CityLife Arts

Jazz pianist Nduduzo Makhathini releases video of the underworld

By Edward Tsumele

To those who have been following the contemporary South African jazz scene, especially in the last 10 years, it should not be a surprise that jazz pianist, composer and academic Nduduzo Makhathini continues to climb musical heights in a rapid manner that he is doing.

The multiple award winning jazz man is clearly in a class of his own, especially when it comes to consistency in composing, recording his music, performances that never fail to impress jazzophiles, as well as continuing to dig deep into his culture to bring out that raw, a yet refined, fresh sound from his ancestors to share with the music loving public.

Clearly Makahthini came into the contemporary jazz scene with a mind of his own, a strategy of his own, and more importantly a self-determination that has seen him carve a distinct sound that is different from the rest of the sound that has been produced over the period in review.

This way, not only has he carved a brand for himself, but has earned many friends and fans, here and abroad, managing to spread his musical tentacles and spells to the rest of the world, including in the US, among other countries of the world where the art of jazz is appreciated and taken seriously.

And so when this week the jazzman was confirmed to be one of the top jazz artists of 2020, it never came as a surprise to many in jazz circles familiar with his trail blazing jazz career.

The South African US Blue Note Records signee, pianist, composer, healer, academic and producer, has recently released a music video for Umlotha and while enjoying the success of his incredible body of work, his latest album, Modes of Communication: Lettersfrom the Underworld has been listed in the top 10 list of the Best Jazz Albums of 2020.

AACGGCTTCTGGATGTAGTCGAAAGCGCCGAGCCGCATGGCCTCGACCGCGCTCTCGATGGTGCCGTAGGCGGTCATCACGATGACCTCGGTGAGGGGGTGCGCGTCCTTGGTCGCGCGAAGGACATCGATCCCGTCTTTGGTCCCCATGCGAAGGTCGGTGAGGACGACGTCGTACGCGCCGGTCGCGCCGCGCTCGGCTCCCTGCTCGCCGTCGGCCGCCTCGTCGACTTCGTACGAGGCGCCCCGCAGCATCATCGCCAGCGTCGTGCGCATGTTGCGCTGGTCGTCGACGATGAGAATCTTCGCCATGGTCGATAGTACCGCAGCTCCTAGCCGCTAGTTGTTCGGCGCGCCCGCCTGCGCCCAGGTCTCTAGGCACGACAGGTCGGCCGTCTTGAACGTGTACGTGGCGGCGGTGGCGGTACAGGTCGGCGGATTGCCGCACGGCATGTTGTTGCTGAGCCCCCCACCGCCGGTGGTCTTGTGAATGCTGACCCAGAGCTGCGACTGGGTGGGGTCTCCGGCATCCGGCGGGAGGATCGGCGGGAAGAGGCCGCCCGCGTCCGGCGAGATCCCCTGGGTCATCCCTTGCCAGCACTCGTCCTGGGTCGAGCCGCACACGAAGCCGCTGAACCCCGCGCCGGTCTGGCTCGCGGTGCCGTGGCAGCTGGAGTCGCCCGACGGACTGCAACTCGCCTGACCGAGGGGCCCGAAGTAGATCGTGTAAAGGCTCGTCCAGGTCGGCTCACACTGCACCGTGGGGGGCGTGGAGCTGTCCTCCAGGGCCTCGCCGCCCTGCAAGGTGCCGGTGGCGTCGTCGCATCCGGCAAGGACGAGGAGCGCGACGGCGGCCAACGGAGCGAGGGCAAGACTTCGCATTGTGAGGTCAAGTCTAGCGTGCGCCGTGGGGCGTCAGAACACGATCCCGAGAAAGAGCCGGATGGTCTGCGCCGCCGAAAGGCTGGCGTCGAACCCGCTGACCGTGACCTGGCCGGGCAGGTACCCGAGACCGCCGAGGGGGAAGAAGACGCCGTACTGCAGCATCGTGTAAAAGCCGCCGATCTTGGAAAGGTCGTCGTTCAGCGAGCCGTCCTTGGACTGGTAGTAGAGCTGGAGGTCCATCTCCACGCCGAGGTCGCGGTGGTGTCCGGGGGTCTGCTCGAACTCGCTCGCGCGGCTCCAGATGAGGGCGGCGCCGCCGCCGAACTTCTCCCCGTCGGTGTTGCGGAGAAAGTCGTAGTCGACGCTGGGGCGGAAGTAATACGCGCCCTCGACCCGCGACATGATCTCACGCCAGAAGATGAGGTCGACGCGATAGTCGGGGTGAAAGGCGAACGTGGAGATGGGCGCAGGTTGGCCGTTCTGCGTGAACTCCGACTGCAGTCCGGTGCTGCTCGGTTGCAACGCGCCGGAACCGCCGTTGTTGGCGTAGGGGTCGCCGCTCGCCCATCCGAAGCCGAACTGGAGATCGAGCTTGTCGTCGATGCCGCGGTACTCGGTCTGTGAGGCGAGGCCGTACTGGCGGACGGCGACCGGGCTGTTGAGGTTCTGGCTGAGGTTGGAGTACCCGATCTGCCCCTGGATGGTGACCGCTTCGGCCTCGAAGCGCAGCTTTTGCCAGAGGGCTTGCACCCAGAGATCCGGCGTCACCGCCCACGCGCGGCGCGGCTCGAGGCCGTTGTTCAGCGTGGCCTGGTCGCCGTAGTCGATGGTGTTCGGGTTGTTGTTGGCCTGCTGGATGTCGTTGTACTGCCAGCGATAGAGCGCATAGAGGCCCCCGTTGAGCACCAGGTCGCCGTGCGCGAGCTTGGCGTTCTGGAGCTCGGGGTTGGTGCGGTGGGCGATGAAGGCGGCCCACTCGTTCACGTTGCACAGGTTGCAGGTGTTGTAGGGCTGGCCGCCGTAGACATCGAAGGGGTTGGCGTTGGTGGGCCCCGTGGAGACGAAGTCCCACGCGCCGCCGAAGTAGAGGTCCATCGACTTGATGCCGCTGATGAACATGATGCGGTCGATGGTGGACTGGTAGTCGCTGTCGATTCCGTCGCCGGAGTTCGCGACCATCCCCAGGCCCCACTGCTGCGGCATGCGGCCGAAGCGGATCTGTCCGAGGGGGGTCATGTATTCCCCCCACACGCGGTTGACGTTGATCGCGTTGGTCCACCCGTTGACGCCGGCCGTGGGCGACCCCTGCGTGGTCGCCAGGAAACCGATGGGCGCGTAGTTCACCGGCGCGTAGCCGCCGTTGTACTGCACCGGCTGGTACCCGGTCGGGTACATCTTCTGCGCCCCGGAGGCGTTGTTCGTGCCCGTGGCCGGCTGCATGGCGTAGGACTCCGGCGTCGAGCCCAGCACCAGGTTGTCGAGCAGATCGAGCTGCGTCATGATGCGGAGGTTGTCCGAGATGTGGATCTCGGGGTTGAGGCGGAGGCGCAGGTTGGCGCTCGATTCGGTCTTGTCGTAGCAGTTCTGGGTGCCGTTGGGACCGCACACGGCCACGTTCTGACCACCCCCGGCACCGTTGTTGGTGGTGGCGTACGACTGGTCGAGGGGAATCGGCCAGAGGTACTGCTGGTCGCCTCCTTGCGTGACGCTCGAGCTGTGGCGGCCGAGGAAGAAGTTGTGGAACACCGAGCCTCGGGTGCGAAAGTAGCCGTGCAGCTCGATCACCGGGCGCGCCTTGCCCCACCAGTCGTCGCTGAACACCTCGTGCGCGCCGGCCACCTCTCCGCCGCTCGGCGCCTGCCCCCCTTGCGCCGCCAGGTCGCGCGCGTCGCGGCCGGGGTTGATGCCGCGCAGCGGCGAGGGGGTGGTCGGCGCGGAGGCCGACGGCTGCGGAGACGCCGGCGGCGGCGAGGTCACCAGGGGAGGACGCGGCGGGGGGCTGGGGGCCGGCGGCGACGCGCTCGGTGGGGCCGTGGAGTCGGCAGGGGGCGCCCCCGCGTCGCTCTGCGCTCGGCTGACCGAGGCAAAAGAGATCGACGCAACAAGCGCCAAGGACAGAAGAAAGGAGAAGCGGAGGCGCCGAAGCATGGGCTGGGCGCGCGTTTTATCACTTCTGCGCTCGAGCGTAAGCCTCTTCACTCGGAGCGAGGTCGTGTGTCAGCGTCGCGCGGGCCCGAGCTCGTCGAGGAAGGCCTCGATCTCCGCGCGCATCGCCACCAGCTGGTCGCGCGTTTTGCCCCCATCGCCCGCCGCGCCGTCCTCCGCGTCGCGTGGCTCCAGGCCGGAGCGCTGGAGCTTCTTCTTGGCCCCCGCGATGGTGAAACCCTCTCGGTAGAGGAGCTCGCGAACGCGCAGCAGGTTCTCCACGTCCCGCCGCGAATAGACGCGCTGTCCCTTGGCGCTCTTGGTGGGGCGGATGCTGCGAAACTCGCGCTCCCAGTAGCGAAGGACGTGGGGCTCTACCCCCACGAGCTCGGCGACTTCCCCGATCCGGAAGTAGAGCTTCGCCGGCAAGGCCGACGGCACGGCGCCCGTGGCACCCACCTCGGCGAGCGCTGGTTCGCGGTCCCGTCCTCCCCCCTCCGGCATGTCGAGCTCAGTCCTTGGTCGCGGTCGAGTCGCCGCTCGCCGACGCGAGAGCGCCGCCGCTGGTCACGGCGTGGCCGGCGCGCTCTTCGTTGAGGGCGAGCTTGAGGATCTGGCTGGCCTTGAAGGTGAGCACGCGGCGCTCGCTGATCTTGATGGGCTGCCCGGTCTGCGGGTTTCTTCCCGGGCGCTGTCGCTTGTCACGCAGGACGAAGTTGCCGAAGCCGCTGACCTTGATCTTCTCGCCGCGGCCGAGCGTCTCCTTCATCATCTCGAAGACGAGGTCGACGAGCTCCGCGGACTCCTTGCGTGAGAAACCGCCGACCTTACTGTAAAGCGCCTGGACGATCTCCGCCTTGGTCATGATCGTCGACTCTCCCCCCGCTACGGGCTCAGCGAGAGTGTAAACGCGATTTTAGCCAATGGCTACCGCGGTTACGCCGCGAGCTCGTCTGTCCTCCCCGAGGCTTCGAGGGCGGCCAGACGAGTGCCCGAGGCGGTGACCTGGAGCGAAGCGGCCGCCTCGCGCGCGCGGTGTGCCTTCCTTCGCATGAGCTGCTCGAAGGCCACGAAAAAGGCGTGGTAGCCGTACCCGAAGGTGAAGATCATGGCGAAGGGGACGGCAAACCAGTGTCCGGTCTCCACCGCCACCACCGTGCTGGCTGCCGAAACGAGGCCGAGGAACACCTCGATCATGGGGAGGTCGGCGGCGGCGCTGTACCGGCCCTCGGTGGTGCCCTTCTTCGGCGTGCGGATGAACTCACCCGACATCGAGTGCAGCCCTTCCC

The album has been listed alongside with Black Art Collective, fellow South African Ndabo Zulu and Aaron Diehl to name a few. 

The thought provoking visuals for Umlotha depicts a man who is detached from his past and searching his way back home, while entering into dreams that show him the journey ahead. His journey is one that depicts preparation, invocation, healing and rebirth. 

Umlotha, translated as ashes for in isiZulu defines the practice done by various African tribes and cultures of cleansing and healing which represents spiritual rebirth.

Besides performing, recording and composing, Makhathini heads the Music Department at Fort Hare University in the Eastern Cape.

Please find the link to the video below:

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